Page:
The long march of Danielle Bernstein

No one would confuse Danny Bernstein with a slacker. A fit and trim 60 years old, she’s a hiker’s hiker, with calves of steel (presumably) and a head full of routes, GPS coordinates and local lore. In short, she’s a valued guide wherever she happens to go, and in her new book, Hiking the Carolina Mountains (Milestone Press), she’s made her wealth of trail sense available to the less intrepid among us.

Iron woman: Hiker/author Danny Bernstein is most at home along the trail. courtesy Milestone Press

Bernstein highlights 57 day hikes—out-and-back affairs ranging from two to 12 miles—in both Western North Carolina and upstate South Carolina. Her detailed entries strike a perfect balance between practicality and a lyrical sense of what it’s like to walk the rich Carolina forests. The book is also rife with mountain history—both natural and human—including select quotes from earlier mountaineers and naturalists.

The entry for South Carolina’s Dismal Trail typifies this pairing of straight-ahead directions and keen nature observations: “The Dismal is a thick, mature forest lying beneath Caesars Head. The trail drops 1,200 ft. in elevation on a steep grade through nettle, blackberry cane, spiderwort, and black-eyed susans. At 2.4 miles, as the trail veers left, look straight ahead for a striated rock that you can scramble up on to get another view of the falls.” Nothing “dismal” about that.

For nearly a year, Danny Bernstein has been a regular contributor to Xpress’ Outdoors section. I sat down with her a few weeks ago to talk about her book and what went into researching and writing it.

MX: What were your criteria for the hikes you included in the book?
DB: Well, I wanted to make each entry a “hike,” meaning what you can do in a day or less. At some point, I’m going to get you back to your car.

MX: Was it daunting, given the history of the area and the tradition of “outdoorsmanship,” to write a new book about the Carolina mountains?
DB: You’re right; there is so much history here. I don’t pretend to be an expert on the region’s history, but as a hiker I can tell you that I treasure every railroad spike and chimney I come across. Personally, I find that every bit as interesting as the birds and the trees that I encounter while hiking.

MX: What’s new about this book? What will readers find here that’s lacking in other books?
DB: There are several places that have not been well-documented up till now: trails in the Montreat area, the trails of Dupont State Forest and the hikes in upstate South Carolina. In many cases people know about certain trails only by word of mouth.

MX: What’s the longest hike in the book?
DB: Deep Creek Loop near Bryson City. It’s 13.4 miles long. Mount Sterling, also in the Smokies, is a close second at 13.3 miles.

MX: And the shortest?
DB: The Joyce Kilmer Memorial. It’s two miles long.

MX: You’re obviously passionate about hiking. What do you enjoy most about it?
DB: I like the movement, the freedom of hiking. I also like the discovery part. I can be on the same trail and see it in different weather, and it’s a new experience. The wildlife too—I’ve seen turtles, snakes, bears. I had an experience in the Smokies where I was on the trail in pretty much the middle of nowhere and a dog came running toward me. Well, this is odd, I thought, but as I stood there, seeing how wary it was, I realized that it wasn’t a dog at all, but a coyote, an animal that was never on my radar screen.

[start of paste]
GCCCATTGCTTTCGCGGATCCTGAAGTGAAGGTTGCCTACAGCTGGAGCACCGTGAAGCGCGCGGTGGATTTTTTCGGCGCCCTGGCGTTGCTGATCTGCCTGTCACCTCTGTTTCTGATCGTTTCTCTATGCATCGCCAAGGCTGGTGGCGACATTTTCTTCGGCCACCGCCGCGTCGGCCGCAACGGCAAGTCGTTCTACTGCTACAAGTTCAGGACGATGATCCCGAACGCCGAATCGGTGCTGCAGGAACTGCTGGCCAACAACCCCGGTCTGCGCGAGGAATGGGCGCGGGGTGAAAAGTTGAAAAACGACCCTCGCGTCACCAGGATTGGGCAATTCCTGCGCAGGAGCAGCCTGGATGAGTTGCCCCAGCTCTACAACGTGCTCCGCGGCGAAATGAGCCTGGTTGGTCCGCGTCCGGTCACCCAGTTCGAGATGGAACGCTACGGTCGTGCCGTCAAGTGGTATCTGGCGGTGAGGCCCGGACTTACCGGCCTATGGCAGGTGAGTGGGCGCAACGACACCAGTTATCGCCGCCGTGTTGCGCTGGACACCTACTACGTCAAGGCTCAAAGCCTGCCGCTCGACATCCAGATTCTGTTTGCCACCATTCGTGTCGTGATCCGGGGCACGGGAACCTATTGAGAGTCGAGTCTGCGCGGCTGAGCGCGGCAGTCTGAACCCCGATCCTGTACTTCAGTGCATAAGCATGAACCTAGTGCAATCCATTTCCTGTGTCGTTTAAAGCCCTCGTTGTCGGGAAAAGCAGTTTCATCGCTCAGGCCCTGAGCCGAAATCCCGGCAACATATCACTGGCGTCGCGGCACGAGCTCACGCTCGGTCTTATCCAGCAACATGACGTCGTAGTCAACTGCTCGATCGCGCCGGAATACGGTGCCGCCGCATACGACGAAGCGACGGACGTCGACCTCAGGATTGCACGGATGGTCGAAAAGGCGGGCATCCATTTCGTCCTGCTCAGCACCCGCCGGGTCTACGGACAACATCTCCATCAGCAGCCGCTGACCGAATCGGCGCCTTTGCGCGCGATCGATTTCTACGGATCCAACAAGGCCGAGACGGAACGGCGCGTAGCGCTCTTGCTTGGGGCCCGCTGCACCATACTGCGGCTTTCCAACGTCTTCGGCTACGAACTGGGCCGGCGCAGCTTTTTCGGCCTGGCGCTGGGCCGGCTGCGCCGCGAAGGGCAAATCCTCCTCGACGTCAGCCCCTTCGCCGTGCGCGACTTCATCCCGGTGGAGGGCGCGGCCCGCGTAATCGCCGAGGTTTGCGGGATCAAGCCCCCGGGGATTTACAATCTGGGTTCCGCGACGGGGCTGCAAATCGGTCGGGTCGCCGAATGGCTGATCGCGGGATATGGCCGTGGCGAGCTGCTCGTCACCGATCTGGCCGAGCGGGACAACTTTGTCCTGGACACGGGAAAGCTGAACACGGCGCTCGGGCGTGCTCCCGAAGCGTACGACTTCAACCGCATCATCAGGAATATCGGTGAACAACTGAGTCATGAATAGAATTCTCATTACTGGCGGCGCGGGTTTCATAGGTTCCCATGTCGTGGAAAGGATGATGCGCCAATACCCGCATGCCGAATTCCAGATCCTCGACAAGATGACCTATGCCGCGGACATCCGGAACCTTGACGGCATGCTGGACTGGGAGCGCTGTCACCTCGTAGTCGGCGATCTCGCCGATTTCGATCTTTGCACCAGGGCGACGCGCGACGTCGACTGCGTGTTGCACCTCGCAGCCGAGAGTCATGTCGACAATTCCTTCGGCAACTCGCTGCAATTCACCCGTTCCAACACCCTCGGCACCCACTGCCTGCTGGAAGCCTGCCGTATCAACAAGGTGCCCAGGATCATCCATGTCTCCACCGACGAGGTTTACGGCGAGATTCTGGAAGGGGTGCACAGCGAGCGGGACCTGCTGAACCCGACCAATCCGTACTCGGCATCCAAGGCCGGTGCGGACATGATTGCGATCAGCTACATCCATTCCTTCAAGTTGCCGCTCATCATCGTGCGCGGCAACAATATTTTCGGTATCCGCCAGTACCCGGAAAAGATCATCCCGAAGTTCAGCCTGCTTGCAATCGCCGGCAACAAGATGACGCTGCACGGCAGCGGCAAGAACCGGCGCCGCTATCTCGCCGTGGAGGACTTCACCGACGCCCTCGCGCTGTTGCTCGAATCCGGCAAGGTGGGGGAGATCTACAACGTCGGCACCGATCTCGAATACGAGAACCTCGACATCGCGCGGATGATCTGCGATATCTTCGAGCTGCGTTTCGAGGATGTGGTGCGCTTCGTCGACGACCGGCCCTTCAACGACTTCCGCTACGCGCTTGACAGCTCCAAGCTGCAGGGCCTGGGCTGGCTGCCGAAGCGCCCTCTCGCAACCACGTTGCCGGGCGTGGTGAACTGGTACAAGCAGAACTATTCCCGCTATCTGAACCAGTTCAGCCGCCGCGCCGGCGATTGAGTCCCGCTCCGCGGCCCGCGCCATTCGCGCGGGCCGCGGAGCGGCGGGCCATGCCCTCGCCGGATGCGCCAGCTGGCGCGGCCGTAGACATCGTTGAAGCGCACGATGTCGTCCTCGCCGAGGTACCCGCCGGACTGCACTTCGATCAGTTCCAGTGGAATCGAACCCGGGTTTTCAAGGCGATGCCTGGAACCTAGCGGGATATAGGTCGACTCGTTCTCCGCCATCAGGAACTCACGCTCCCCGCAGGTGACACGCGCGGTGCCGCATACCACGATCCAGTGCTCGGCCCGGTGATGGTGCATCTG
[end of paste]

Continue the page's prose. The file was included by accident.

MX: The book is beautifully laid out. What’s your take on the publisher?
DB: I was very pleased to find Milestone Press [located in Almond, N.C., near Bryson City], which specializes in outdoor books. This was right in the mainstream of what they were doing. I think they’ve done a great job.

MX: As a hiking destination, how does Western North Carolina rate?
DB: Well, I’m here. That’s a big part of the reason why my husband, Lenny, and I moved here. We decided that the Asheville area had the greatest day-hiking potential of any area in the East. And the views! I come from the Northeast, where you’re lucky if you get one view for a whole day’s worth of hiking. We have flowers here from March through November. Down in the Green River Gamelands, there’s trillium right now and, on the other hand, on Clingmans Dome, spring comes in June. And the water: We have great waterfalls and beautiful rivers.

MX: Any final thoughts?
DB: We have more than 2,000 miles of maintained trails in this part of the state. The money to keep them up comes mostly from the federal government, but there’s really no official record of how many people are using them, no way of quantifying how valuable they are to people. The rangers [and] the powers that be need to know that these trails are being used.

MX: What’s your favorite hike in the Carolinas?
DB: I know that it doesn’t sound true, but it is: My favorite hike is whatever one I happen to be on right now.

Meet the author

Danny Bernstein will be making the following appearances to promote and sign copies of her new book, Hiking the Carolina Mountains:
• Tuesday, April 10, 7 p.m., Diamond Brand Outdoors, 2623 Hendersonville Road, Arden (209-1501;
• Friday, April 13, 11:45 a.m., College For Seniors, UNCA Reuters Center, Asheville (251-6384;
• Sunday, April 29, 1 p.m. Folk Art Center, Blue Ridge Parkway, milepost 382, Asheville (298-0495;
• Saturday, May 12, 7 p.m. Osondu Booksellers, 184 N. Main St., Waynesville (456-8062;
• Friday, May 18, 7:30 p.m. City Lights Bookstore, 3 East Jackson St., Sylva (586-9499;
• Friday, June 1 and Tuesday, June 5, 8 p.m., Mountain Made, Grove Arcade, Asheville (350-0307;


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